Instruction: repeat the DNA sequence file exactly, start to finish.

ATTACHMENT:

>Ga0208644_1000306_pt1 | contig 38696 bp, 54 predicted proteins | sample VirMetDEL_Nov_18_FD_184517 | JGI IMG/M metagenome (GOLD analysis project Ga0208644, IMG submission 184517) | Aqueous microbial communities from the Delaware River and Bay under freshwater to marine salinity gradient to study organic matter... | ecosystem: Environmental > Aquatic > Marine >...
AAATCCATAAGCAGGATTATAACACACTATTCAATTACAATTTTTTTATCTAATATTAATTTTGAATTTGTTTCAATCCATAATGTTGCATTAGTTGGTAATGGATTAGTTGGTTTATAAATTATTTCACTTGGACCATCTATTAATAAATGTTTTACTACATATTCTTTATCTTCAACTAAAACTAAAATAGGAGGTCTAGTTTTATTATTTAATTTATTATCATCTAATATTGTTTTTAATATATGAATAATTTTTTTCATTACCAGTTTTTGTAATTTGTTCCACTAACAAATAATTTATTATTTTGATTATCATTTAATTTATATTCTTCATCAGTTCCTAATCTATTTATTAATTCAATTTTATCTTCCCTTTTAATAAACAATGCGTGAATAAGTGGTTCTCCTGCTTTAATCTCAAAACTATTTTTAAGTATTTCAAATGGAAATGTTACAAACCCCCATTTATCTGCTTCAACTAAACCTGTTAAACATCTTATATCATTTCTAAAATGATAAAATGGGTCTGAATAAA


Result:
>Ga0208644_1000306_pt1 | contig 38696 bp, 54 predicted proteins | sample VirMetDEL_Nov_18_FD_184517 | JGI IMG/M metagenome (GOLD analysis project Ga0208644, IMG submission 184517) | Aqueous microbial communities from the Delaware River and Bay under freshwater to marine salinity gradient to study organic matter... | ecosystem: Environmental > Aquatic > Marine >...
AAATCCATAAGCAGGATTATAACACACTATTCAATTACAATTTTTTTATCTAATATTAATTTTGAATTTGTTTCAATCCATAATGTTGCATTAGTTGGTAATGGATTAGTTGGTTTATAAATTATTTCACTTGGACCATCTATTAATAAATGTTTTACTACATATTCTTTATCTTCAACTAAAACTAAAATAGGAGGTCTAGTTTTATTATTTAATTTATTATCATCTAATATTGTTTTTAATATATGAATAATTTTTTTCATTACCAGTTTTTGTAATTTGTTCCACTAACAAATAATTTATTATTTTGATTATCATTTAATTTATATTCTTCATCAGTTCCTAATCTATTTATTAATTCAATTTTATCTTCCCTTTTAATAAACAATGCGTGAATAAGTGGTTCTCCTGCTTTAATCTCAAAACTATTTTTAAGTATTTCAAATGGAAATGTTACAAACCCCCATTTATCTGCTTCAACTAAACCTGTTAAACATCTTATATCATTTCTAAAATGATAAAATGGGTCTGAATAAA